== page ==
NEWS RELEASE                                                                                      February 2020

Air Pollution Monitoring Market is Growing but not Consolidating

The markets for measuring air pollutants in the ambient air and from pollution sources continue to grow as developing nations address their considerable problems. In atypical fashion there has not been the typical consolidation. The market with the broadest definition is over $15 billion per year. The largest supplier is generating sales of less than $300 million in the space.

There was consolidation in the early days. RAC, a  small supplier of intermittent particulate sampling systems had a major  market share since there were no others and no continuous monitoring.  RAC merged with Thermo Electron and started buying a number of growing companies in gas and particulate monitoring. Today Thermo Fisher is the # 1 supplier in several categories. They are worldwide with their research all centered in China. But even in the categories where they are # 1 their world market share is less than 10% and their overall share is less than 1%.

The market segments include

  • Continuous emissions monitoring systems
  • Ambient government funded monitoring systems
  • Industry funded fence line and ambient monitoring systems
  • Mobile measurement of pollutants
  • CEMS validation and intermittent stack testing
  • Laboratory support for ambient and stack sampling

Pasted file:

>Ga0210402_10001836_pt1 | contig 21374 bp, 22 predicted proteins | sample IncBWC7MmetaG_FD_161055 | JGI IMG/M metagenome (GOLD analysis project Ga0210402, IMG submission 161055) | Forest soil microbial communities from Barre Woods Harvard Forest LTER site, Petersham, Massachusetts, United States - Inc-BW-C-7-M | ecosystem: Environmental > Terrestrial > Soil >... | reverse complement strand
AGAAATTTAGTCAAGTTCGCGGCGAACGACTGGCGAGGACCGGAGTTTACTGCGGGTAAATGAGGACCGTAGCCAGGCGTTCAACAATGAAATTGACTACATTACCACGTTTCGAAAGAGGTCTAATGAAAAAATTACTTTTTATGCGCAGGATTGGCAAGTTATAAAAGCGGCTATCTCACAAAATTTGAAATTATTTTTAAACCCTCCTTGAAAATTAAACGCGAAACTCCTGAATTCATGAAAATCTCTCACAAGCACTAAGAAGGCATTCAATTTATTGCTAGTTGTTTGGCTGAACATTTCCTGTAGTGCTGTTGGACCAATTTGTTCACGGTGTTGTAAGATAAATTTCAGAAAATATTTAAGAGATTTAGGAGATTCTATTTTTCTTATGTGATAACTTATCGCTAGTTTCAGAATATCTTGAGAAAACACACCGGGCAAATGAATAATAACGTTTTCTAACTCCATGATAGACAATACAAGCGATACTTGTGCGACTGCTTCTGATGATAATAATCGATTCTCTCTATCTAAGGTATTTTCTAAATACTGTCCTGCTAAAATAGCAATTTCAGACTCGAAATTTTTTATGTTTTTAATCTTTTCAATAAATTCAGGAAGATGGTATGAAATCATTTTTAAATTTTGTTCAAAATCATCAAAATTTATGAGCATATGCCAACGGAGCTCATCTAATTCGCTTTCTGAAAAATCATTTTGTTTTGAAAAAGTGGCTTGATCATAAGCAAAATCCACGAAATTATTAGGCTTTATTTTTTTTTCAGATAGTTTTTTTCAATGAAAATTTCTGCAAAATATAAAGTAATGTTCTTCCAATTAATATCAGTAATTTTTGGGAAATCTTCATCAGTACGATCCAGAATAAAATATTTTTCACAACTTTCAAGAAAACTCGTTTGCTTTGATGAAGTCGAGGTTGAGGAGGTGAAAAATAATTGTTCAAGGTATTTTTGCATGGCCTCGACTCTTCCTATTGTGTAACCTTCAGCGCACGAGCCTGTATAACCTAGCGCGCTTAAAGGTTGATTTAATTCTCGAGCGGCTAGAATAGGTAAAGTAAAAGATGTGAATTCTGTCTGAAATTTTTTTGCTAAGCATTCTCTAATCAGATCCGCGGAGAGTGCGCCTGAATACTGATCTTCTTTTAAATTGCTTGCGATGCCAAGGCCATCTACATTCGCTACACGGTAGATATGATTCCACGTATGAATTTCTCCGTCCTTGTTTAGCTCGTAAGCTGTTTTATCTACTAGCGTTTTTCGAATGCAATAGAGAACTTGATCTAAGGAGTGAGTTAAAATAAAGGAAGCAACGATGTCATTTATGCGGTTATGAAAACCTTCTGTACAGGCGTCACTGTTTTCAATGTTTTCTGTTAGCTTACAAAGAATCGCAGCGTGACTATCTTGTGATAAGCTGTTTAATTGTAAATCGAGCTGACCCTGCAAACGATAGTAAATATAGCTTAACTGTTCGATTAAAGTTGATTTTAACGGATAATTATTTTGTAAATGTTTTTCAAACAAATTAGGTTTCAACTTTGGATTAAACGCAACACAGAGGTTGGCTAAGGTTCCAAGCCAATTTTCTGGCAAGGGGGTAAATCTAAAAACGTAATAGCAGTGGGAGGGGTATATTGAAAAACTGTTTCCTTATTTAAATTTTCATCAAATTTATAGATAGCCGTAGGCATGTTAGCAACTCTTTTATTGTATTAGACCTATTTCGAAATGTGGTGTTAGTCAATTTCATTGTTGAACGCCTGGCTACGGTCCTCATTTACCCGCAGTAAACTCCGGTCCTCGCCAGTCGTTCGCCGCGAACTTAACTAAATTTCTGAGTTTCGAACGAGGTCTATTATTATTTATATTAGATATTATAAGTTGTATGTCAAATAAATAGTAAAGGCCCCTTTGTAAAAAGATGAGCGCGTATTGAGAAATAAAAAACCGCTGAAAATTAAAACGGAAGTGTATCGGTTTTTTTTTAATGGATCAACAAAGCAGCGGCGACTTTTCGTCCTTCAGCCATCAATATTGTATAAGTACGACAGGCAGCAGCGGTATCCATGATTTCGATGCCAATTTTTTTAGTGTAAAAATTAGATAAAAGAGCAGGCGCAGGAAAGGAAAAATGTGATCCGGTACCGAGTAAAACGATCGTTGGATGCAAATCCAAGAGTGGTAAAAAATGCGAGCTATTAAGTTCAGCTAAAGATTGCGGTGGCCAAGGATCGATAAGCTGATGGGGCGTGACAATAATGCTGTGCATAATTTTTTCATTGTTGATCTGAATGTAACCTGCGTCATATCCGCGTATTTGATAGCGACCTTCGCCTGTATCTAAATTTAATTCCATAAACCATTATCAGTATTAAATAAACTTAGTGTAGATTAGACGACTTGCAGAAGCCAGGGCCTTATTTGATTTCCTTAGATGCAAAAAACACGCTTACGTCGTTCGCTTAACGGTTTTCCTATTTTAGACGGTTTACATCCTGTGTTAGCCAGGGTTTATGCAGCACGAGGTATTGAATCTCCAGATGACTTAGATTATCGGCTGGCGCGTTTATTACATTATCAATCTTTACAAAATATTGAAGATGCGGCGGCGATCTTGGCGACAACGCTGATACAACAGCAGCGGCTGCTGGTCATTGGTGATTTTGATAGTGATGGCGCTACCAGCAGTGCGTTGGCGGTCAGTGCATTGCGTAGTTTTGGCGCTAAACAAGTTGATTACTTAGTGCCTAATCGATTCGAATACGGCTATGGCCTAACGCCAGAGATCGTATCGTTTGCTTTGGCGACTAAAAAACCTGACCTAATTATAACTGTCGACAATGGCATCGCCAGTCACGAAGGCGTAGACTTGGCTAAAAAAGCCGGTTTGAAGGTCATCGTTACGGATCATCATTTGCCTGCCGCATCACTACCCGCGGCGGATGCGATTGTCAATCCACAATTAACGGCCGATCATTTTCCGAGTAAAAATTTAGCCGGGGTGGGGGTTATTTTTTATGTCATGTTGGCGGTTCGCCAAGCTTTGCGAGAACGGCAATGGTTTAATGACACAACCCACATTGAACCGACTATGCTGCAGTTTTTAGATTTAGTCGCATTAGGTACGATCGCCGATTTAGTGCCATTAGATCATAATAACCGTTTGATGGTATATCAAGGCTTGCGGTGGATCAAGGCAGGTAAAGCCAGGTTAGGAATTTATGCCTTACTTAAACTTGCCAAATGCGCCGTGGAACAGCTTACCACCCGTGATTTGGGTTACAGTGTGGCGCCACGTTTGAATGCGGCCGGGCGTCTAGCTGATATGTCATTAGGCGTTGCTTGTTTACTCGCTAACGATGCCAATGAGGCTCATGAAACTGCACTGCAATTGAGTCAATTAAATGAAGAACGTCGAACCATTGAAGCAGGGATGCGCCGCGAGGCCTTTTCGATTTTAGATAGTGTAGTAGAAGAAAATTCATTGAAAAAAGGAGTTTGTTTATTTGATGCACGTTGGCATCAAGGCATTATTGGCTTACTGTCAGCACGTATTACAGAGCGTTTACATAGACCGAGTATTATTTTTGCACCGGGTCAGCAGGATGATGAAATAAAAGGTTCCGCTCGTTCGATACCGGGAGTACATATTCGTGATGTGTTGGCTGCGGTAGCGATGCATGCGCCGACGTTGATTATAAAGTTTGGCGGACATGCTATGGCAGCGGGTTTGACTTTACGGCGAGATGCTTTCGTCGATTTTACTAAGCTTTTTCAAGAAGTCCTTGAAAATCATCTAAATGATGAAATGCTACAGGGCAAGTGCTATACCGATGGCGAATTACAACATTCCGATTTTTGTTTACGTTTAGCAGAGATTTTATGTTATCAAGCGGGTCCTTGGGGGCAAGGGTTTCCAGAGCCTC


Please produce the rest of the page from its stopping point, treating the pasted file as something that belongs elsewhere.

• Process monitoring and control using CEMS type analyzers in the process as well as the stack

Opportunities abound for small and large companies to generate high ROI.  For the large companies there is the opportunity to optimize power plant, refinery, cement and other processes with complete cloud based process management systems. Yokogawa is one company who has demonstrated the potential for success in competition with generalists such as Emerson, ABB, and Rockwell. In Europe the U.S. and now China the profitable operation of a plant depends on optimizing the stack emissions and balancing lower production costs with emission compliance.

For the small companies there are big rewards for supplying instrumentation to meet specific new regulations or to better address existing regulations. Micro sensors are being developed to measure a variety of pollutants in the ambient air. Their cost is as low as 5% of a sequential sampling system and does not require continuing service. The potential is to expand ambient monitoring to quantify air quality in more local areas at affordable cost. The accuracy of micro sensors is the key to success.

Smaller companies are developing  analyzers which will lead to better regulations.  One company has developed a continuous multi metal analyzer. Due to the lack of such a device most regulations lump toxic metals into one category and regulate by total weight. But since cadmium is thousands of times more toxic than manganese, it is highly desirable to measure each and then  use a metric which measures all harm and good to determine the acceptability of the emission.  This common metric is also needed for process purposes when you can reduce NOx but increase CO.  Is one ton of CO as harmful or more harmful than one ton of NOx?

One bastion for small entrepreneurs has been the supply of stack sampling services. Travel time costs are a significant factor in regularly extracting stack samples.  Montrose Environmental has changed this industry segment with the purchase of many local companies. It has also upgraded the capability to measure difficult pollutants. It has 1300 employees in 60 offices in the U.S., Canada, and Australia and has just received DOE accreditation to analyze per- and polyfluoroalkyl substances (PFAS).

The McIlvaine Company has a customized reports on the opportunities and the routes to market in this space. For more information contact Bob McIlvaine at 847 784 0013 or email him at This email address is being protected from spambots. You need JavaScript enabled to view it..